Red blood cell (RBC) transfusion is common in surgical patients, yet optimal transfusion targets are incompletely defined in the perioperative period. Hemoglobin levels at the time of hospital discharge may provide insight into transfusion practices, anemia management, and patient outcomes.
This is an observational cohort study of adults receiving RBC transfusion during noncardiac surgery from 2010 to 2014. Multivariable regression was used to assess the relationships between hospital discharge hemoglobin concentrations, anemia severity (severe: <8 g/dL; moderate: 8-10 g/dL; mild/none: ≥10 g/dL), and clinical outcomes, including a primary outcome of 30-day hospital readmission and secondary outcomes of posthospitalization RBC transfusion, composite stroke or myocardial infarction, and mortality.
A total of 3129 patients were included: 165 (5%) with severe discharge anemia, 1962 (63%) moderate, and 1002 (32%) with mild/none. Five hundred ninety-two (19%) were readmitted, with the highest rates observed with severe anemia (26% vs 19% for mild/none). Readmissions were not significantly different after multivariable adjustment (overall P = .216); however, in those receiving postoperative intensive care, severe anemia was associated with increased readmission rates (hazard ratio [HR], 1.72; 95% confidence interval [CI], 1.09-2.71; reference mild/none]. Posthospitalization RBC transfusion rates were highest with severe anemia (25% vs 10% for mild/none; adjusted HR, 2.2; 95% CI, 1.5-3.3; P < .001). There were no significant differences in composite stroke/myocardial infarction, or mortality. RBC transfusion volumes did not modify anemia-outcome relationships.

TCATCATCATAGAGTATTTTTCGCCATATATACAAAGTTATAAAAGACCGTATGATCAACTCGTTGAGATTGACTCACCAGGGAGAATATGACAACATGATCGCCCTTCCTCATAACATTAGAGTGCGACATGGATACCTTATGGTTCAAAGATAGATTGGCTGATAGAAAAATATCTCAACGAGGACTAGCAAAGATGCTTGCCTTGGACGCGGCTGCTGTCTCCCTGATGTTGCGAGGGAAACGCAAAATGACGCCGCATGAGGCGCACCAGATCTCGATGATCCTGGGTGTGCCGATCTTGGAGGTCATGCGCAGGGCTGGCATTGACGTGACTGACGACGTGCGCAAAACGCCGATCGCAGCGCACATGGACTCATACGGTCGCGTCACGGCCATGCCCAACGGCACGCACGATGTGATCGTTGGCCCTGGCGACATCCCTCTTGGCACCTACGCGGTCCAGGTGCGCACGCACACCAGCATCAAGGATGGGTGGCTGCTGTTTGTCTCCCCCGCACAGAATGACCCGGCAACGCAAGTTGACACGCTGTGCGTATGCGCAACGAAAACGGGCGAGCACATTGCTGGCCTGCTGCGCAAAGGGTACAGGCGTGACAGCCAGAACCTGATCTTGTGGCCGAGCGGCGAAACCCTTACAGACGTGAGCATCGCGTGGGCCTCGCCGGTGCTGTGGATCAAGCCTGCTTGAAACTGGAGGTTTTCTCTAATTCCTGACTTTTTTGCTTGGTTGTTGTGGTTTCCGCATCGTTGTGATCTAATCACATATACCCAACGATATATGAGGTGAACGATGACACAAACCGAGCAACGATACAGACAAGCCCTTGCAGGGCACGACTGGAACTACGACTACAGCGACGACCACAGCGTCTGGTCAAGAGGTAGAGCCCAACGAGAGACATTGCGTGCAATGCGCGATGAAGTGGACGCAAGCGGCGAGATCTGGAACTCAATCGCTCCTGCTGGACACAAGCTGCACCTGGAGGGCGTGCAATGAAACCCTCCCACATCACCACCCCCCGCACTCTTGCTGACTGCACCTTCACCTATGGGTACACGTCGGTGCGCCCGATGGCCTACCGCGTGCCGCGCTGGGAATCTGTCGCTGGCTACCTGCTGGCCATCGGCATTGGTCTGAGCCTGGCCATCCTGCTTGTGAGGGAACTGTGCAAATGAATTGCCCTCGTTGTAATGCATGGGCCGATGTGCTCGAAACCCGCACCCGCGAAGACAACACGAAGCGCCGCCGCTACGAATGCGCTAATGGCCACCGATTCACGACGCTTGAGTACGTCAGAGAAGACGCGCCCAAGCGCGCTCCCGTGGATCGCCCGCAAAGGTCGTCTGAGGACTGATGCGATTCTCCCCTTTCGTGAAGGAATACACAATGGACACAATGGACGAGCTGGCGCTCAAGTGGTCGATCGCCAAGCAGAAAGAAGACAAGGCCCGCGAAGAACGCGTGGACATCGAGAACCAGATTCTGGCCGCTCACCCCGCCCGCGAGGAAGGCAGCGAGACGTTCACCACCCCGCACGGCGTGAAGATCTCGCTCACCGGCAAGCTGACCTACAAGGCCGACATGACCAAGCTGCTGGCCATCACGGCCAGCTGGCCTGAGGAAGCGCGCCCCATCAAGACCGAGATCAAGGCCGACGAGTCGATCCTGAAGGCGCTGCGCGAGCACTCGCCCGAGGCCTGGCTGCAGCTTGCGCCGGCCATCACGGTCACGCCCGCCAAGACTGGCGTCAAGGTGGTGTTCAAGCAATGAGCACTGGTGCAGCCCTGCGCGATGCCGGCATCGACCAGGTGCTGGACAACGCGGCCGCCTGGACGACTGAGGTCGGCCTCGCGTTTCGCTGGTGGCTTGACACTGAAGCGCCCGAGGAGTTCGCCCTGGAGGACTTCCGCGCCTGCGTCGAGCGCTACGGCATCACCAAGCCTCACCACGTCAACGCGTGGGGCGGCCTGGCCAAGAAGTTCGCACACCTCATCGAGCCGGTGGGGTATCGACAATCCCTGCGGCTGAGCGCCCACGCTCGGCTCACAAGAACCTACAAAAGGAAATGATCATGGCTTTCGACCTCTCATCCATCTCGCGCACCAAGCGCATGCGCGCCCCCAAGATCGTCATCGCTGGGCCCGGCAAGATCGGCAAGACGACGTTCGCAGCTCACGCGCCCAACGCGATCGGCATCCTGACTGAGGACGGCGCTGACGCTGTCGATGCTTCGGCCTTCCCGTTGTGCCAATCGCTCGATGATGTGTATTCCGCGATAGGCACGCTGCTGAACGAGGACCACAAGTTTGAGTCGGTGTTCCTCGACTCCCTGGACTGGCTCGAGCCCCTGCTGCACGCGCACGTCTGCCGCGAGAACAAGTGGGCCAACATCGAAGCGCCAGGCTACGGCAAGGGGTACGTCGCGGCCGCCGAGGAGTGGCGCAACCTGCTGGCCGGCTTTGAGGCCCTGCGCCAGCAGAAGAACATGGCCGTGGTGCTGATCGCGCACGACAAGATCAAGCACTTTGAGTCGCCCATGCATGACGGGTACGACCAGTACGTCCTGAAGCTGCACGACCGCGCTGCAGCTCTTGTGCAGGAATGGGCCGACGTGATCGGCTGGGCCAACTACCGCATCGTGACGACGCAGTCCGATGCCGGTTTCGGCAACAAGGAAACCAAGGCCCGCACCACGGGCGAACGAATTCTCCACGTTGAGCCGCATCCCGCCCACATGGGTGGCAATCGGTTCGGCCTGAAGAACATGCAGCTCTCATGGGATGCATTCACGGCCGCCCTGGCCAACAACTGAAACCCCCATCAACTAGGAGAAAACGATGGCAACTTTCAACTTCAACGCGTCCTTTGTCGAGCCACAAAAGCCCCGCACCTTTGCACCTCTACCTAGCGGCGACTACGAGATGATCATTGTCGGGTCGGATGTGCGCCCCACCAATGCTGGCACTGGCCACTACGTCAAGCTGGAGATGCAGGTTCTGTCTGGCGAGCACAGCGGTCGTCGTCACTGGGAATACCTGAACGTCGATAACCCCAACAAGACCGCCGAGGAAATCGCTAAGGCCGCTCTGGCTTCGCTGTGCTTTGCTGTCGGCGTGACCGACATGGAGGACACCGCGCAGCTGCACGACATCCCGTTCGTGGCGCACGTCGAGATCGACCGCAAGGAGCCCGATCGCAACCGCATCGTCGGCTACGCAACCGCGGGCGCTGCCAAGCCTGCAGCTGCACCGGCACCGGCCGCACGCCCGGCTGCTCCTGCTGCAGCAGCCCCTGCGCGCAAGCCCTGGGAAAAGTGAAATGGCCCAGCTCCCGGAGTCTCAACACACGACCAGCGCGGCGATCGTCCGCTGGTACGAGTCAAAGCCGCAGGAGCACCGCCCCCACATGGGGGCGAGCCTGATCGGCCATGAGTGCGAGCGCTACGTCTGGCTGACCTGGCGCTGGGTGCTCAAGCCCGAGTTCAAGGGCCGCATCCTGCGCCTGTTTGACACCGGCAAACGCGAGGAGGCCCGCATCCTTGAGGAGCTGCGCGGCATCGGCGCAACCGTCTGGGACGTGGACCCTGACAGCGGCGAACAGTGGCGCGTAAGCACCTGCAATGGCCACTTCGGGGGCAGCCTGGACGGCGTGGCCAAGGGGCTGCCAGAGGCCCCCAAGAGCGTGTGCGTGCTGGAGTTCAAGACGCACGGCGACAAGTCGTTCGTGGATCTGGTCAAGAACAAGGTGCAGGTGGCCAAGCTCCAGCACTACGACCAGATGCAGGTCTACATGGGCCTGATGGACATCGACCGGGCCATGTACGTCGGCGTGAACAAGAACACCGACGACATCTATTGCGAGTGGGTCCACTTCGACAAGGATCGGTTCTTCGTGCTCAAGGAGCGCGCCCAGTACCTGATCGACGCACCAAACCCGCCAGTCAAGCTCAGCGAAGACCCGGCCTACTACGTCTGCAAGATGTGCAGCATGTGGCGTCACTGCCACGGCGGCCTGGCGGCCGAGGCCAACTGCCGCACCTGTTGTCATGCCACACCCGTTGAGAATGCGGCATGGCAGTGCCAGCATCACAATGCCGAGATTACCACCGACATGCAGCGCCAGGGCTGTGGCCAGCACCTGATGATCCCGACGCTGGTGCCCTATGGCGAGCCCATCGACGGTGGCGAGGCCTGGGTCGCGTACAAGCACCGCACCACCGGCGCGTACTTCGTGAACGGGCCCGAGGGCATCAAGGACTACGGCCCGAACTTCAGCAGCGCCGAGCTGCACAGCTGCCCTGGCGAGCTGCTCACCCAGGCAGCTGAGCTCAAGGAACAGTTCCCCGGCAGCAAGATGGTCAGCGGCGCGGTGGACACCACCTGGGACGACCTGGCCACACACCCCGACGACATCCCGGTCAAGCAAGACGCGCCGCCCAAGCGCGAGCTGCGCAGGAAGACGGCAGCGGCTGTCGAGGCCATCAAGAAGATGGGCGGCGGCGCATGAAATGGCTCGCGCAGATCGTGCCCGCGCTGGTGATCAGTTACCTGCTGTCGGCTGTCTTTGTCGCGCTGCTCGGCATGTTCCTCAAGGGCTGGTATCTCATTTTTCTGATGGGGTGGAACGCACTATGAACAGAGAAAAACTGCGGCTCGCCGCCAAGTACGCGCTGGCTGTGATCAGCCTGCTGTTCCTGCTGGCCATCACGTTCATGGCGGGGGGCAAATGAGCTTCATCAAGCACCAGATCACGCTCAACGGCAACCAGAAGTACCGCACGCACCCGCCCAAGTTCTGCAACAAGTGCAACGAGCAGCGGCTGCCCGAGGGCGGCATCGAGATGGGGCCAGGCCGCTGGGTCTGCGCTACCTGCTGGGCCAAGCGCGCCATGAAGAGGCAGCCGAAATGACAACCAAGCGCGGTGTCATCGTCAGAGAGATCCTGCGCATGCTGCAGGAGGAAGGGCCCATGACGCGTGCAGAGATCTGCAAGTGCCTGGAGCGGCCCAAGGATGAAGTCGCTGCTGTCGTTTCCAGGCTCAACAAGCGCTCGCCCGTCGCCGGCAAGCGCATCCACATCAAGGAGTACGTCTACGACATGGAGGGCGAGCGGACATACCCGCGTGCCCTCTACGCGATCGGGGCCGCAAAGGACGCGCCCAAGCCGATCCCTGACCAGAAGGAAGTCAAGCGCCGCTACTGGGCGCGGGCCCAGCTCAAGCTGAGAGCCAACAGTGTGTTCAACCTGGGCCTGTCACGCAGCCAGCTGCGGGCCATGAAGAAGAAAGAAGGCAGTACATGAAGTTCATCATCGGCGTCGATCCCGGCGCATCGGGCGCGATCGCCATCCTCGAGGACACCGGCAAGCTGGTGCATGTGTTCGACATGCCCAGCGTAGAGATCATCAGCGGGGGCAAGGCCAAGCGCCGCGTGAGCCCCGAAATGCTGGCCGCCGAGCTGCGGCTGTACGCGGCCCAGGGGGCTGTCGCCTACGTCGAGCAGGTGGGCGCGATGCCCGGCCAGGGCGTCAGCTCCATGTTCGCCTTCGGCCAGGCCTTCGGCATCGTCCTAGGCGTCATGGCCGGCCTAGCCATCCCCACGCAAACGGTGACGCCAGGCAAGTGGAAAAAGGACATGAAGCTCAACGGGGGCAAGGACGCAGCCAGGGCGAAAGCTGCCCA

Hospital discharge hemoglobin values for transfused surgical patients were not associated with hospital readmission rates except for those receiving postoperative intensive care. Further evaluation is warranted to understand downstream consequences of postsurgical anemia.
© 2020 AABB.